What’s The Tokyo Climate Like?
Well for starters the Tokyo climate is temperate in nature which means you do need to plan ahead a little if you have a weather preference. If you’re visiting Japan and intend on traveling a little further afield, then from top to bottom, the country may vary by up to 20 or more degrees. Okinawa in the south is tropical, while Hokkaido in the north has deep snow for around 3 months of the year. Tokyo city, being in the middle, has fewer extremes although the range of temperatures between summer and winter is still one to be reckoned with.
So what do you need to know about the Tokyo climate?
- Winter is dry and cold
- Summer is hot and humid
- Rainy season is, well… rainy!
- Spring sees hanami season in full bloom
- Autumn is full of colorful leaves and clear views
Which Season Is Best To Visit Tokyo City?
This is a really difficult question to answer as it really is down to personal preference. You’re coming to Tokyo so you’re not expecting to sunbathe on the beach – at least I hope not or you’ve got the wrong end of the stick!
The best way I can respond is to share my feelings about the seasons and give a brief summary of the benefits of each. Yes, you see, that’s the problem, there are pluses to all the seasons. Ho hum, no-one said this would be an easy decision.
The Tokyo climate in winter is a great time for catching some good views of the mountains that surround the city. Don’t forget that only an hour away on the shinkansen lies the ever beautiful Mount Fuji. When I catch site of her on a clear cold morning on my way to work I always feel I’ll have a better day.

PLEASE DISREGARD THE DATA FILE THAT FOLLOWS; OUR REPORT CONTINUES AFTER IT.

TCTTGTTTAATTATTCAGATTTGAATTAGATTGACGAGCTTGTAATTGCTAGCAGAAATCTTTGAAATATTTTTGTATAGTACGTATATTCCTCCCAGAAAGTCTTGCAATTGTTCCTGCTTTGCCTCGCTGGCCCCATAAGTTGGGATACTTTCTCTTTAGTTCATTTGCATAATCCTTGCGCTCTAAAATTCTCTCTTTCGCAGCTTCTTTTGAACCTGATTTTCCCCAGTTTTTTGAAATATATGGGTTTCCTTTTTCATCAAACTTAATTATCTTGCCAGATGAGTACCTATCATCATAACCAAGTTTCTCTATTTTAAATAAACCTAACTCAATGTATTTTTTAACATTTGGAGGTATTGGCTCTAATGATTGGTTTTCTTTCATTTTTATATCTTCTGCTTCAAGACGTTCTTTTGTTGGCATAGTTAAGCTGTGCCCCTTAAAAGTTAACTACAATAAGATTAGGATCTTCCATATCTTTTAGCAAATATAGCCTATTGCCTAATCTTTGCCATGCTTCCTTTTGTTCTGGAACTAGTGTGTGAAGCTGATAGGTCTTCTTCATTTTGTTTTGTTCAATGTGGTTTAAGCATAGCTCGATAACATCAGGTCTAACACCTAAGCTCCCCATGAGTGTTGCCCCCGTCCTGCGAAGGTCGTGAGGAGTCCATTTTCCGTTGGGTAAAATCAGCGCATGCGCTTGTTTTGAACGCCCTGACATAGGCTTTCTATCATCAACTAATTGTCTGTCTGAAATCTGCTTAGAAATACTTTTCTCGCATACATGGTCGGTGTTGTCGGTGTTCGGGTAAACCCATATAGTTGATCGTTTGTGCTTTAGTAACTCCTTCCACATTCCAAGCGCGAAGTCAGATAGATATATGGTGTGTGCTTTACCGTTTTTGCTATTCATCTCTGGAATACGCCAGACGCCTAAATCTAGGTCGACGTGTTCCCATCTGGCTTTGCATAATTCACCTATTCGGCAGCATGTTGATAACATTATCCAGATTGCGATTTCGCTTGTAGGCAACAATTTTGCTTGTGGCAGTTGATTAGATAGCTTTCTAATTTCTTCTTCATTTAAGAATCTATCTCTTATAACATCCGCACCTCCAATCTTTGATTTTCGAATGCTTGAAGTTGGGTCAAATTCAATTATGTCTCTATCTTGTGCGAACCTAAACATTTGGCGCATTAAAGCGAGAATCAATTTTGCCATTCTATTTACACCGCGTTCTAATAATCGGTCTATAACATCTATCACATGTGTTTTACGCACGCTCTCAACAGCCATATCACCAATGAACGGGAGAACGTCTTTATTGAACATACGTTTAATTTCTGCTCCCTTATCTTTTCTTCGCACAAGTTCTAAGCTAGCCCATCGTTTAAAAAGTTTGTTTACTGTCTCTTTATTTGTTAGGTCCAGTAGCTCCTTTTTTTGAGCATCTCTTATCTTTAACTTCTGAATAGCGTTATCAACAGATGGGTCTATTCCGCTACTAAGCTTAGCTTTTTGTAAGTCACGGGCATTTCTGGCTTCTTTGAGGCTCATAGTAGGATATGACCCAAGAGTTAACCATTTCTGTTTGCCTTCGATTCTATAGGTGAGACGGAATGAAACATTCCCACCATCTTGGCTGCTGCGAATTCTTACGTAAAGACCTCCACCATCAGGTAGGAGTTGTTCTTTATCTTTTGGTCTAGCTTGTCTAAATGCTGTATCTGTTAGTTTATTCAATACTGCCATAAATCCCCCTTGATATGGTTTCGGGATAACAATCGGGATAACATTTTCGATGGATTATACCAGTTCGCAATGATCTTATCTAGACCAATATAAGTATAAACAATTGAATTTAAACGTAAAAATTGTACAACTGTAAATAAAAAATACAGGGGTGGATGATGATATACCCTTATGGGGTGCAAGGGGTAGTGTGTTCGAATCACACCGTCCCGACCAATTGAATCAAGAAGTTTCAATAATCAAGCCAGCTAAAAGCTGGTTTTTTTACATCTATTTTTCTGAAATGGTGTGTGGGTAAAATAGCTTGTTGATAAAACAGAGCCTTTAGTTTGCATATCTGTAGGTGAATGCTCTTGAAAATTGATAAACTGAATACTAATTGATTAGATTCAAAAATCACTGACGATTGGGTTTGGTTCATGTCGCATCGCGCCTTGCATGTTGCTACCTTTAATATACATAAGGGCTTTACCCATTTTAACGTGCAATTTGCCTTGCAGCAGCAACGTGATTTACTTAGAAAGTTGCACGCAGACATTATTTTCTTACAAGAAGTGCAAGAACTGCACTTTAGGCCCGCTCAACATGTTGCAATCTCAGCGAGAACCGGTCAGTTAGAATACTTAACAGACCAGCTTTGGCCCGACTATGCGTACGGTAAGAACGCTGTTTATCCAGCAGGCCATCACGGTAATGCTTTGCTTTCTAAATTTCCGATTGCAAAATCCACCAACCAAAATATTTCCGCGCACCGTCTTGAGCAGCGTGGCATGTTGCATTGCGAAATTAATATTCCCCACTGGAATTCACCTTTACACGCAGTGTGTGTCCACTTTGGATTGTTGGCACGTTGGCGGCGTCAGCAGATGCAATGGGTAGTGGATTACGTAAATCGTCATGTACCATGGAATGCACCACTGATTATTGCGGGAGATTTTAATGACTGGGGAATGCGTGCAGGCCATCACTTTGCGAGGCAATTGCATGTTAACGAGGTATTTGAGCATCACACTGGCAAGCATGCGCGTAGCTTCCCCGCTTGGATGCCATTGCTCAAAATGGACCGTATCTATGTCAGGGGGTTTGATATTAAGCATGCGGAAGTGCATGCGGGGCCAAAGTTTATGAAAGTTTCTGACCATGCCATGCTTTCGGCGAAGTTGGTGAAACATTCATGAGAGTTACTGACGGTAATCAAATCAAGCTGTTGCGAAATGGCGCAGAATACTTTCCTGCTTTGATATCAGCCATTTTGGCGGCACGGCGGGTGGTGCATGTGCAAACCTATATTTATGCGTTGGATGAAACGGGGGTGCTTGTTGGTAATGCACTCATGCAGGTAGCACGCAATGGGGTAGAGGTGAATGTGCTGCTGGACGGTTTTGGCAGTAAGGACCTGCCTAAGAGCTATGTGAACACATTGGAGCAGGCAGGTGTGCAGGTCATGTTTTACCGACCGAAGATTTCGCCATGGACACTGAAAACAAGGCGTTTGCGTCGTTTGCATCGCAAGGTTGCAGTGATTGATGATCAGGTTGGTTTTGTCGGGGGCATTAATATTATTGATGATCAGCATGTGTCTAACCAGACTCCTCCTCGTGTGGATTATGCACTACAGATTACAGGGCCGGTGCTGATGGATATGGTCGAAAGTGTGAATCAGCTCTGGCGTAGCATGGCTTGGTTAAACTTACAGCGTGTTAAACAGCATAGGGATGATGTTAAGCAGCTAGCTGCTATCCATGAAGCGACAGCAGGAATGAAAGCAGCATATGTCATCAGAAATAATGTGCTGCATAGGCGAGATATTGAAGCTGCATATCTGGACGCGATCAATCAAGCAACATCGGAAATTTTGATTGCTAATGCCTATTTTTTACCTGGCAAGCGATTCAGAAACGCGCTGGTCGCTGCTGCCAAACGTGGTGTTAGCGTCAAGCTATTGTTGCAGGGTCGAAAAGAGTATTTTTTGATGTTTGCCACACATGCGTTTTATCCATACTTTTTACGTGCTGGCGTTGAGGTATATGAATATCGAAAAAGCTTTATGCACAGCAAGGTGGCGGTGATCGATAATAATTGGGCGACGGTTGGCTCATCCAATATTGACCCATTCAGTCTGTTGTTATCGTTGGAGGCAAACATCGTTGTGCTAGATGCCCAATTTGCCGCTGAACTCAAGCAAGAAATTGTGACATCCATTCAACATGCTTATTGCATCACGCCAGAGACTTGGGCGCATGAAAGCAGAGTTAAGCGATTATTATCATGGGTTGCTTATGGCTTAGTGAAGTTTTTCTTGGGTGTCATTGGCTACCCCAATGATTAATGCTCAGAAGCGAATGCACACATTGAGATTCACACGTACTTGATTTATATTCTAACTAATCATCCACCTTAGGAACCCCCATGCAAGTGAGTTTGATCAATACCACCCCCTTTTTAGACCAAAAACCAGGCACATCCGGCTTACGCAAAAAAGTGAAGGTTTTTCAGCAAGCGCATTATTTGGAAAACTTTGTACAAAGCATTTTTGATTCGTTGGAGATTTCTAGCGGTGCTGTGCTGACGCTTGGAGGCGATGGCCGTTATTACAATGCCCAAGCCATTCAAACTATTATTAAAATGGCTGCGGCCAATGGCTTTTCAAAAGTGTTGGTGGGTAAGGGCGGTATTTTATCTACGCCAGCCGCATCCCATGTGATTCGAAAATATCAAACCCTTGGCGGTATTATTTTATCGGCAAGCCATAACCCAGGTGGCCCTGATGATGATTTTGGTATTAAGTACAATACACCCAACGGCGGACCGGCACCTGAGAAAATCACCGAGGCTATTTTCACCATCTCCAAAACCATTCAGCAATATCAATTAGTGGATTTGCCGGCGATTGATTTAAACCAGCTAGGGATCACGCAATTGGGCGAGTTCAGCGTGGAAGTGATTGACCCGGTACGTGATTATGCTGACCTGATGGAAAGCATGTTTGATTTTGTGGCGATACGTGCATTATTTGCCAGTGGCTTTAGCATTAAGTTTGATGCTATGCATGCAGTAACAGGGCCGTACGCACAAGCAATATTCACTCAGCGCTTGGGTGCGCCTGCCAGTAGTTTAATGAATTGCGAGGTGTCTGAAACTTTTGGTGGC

This is when the famous hanami season parties, or cherry blossom viewing parties, are the must go to event if you’re here. Timing for this one is a fine art as the season only lasts around 2 weeks at any given place in the country, starting in Okinawa and working up the country to Hokkaido in a gorgeous band of pink.
Many people that I know say this is their least favorite time of year. Me, I’m the odd one out as I happen to like the heat that comes with summer. If you’re not a fan of humidity though, best to stay away as it can become very heavy, especially during August.
Finally, Autumn. If you love seeing the changing of the leaves then Tokyo and Japan will not disappoint. There are reds, golds, yellows, oranges, and browns from all corners of the color spectrum. Just an hour away from Tokyo you can be in the middle of the countryside at Mount Takao or Nikko and enjoy koyo (the color change) in all its glory.